WWE History Vol. 7: The Gimmick Wrestlers
Pro Wrestling is a business that thrives upon archetypal representation. It's important that an individual wrestler's 'brand' be easily recognizable, and therefore marketable.
But in the modern era, most pro wrestling gimmicks are more grounded in reality than in times past. Most fans expect to interact with their favorite superstars on social media or at conventions. This limits the type of gimmicks which can reasonably be employed.
If we turn the clock back to the early 1990s, however, we find a much different world. The internet as we know it now was years away, and fans by and large only saw their favorite wrestlers either at an arena or on television.
During this era, WWE was experiencing some drop off in their fan base, as some wrestling fans went on to more complicated forms of entertainment, while several scandals rocked the wrestling industry and hurt the market share across the board.
WWE decided to try and appeal to both wrestling purists and the younger generation of children who were still watching their product. Top tier technical wrestlers like Bret Hart and Shawn Michaels would comprise the main event scene, while the lower to mid-card would have larger than life, easily discernible characters to appeal to the children in the audience.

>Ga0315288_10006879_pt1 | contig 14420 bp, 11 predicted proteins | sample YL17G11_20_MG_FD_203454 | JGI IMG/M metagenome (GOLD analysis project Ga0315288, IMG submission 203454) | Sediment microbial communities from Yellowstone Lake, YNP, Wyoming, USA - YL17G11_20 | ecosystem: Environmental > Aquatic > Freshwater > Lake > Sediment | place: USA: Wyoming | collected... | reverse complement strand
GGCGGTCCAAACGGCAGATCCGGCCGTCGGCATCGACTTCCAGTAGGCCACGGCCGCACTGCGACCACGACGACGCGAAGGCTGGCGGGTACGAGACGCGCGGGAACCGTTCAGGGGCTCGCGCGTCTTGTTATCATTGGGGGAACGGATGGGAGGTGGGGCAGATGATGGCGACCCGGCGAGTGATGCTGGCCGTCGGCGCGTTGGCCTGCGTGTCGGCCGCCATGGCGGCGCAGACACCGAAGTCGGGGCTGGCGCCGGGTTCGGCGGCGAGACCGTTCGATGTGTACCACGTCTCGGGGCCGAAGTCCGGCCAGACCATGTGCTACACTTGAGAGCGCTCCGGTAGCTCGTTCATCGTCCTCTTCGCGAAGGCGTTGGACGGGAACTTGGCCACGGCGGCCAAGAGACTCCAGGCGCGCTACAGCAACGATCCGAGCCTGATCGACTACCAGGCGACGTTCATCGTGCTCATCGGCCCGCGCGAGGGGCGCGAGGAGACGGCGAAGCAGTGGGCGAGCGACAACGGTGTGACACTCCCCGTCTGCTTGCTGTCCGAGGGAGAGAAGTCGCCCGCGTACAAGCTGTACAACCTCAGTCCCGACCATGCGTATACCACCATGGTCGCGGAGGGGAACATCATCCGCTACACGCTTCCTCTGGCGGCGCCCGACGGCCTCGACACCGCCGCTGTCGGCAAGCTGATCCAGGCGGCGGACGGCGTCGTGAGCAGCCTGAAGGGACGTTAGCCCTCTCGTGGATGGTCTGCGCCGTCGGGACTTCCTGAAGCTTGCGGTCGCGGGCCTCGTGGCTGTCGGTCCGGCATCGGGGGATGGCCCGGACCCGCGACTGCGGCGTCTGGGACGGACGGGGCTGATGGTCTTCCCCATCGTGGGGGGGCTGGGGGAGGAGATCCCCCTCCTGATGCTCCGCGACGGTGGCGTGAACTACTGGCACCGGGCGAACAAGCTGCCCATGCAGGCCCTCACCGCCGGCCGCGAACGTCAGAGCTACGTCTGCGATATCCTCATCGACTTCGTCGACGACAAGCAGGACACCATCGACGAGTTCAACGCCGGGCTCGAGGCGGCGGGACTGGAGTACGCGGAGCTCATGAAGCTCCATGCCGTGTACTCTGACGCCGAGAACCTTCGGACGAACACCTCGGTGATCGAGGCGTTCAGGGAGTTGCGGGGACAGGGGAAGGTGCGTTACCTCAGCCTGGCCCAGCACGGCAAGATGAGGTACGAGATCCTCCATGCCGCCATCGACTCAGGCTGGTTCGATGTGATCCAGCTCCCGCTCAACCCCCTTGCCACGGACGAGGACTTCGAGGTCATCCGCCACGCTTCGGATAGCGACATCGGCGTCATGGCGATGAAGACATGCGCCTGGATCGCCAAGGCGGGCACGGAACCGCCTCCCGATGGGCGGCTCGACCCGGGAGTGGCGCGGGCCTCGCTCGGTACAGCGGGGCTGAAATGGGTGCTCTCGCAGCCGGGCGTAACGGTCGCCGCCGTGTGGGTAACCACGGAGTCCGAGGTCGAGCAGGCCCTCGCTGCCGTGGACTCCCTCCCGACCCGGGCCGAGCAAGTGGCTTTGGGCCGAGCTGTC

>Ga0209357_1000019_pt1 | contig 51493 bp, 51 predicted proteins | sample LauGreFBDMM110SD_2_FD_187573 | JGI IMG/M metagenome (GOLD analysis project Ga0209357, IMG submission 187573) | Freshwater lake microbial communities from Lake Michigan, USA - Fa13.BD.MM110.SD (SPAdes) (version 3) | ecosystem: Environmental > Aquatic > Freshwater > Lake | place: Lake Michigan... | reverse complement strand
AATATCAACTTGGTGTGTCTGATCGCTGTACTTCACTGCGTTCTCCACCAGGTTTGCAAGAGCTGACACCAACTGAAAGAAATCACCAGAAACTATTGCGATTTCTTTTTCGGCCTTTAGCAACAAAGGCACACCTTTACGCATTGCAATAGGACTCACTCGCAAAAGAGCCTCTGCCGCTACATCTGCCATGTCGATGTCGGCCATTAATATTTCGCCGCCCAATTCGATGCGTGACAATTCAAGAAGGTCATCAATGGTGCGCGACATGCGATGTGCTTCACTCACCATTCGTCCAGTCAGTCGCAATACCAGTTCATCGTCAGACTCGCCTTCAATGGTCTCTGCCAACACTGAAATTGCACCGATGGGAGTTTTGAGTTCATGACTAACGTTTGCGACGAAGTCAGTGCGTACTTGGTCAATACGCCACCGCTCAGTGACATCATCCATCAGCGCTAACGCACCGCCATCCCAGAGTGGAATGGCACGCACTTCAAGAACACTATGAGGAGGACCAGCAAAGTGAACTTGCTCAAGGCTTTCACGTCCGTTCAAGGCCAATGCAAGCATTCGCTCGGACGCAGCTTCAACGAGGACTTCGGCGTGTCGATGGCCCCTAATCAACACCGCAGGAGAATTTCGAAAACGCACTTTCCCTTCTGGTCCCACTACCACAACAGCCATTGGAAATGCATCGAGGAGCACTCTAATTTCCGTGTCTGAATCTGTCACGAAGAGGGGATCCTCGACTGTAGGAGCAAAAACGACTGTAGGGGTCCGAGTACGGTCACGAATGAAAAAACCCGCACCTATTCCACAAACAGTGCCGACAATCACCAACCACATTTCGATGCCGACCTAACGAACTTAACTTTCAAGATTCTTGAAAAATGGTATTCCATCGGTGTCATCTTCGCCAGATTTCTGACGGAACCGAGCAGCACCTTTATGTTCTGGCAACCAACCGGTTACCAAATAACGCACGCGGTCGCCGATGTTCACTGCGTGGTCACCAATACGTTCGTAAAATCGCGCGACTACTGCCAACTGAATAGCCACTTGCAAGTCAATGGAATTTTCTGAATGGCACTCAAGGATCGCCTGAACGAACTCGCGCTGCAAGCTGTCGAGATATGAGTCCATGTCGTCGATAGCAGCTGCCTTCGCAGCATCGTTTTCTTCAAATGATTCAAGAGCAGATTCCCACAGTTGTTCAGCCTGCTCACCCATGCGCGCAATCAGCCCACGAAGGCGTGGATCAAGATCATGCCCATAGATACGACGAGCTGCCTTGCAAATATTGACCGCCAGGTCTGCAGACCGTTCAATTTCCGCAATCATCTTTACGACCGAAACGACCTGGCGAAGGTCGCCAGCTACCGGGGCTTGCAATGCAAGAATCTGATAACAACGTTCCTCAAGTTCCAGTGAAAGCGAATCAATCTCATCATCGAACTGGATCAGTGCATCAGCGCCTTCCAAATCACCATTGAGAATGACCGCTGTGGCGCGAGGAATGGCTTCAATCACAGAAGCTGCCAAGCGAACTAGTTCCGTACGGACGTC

This is the story of the gimmick wrestlers, those chosen few who were meant to fill this niche role with the company.
#1 Repo Man
Barry Darsow cut his teeth in the southern wrestling promotions, particularly in Georgia. He portrayed a character named Krusher Krushnev, who was an American turned Soviet sympathizer. He would hold the tag team titles with partner Ivan Koloff before heading to the WWE in 1987.
It was during this period that Darsow played his best character, Smash from Demolition. Though they were created as a knock off of the Road Warriors, Demolition was quite successful in their own right, winning the tag team titles and holding them for a record sixteen months, nearly a year and a half.
But several things happened to Demolition. Ax, Darsow's partner, was aging and WWE wanted to replace him with Crush, who was not as skilled in the ring as Ax. Also, the WWE hired the Road Warriors, and wished to push them as the premier face painted monster heel team.
Ax left the company, Crush was repackaged as a Hawaiian, and Darsow became the Repo Man. Why exactly a man who repossesses cars for a living would also need to wrestle is unclear, as was the gimmick. Darsow ran around in a coat, mask, and chain acting sneaky. Unfortunately, the Repo man was never able to abscond with any title belts.
Darsow left WWE, and went to work for rival WCW, though he never made it out of the lower card.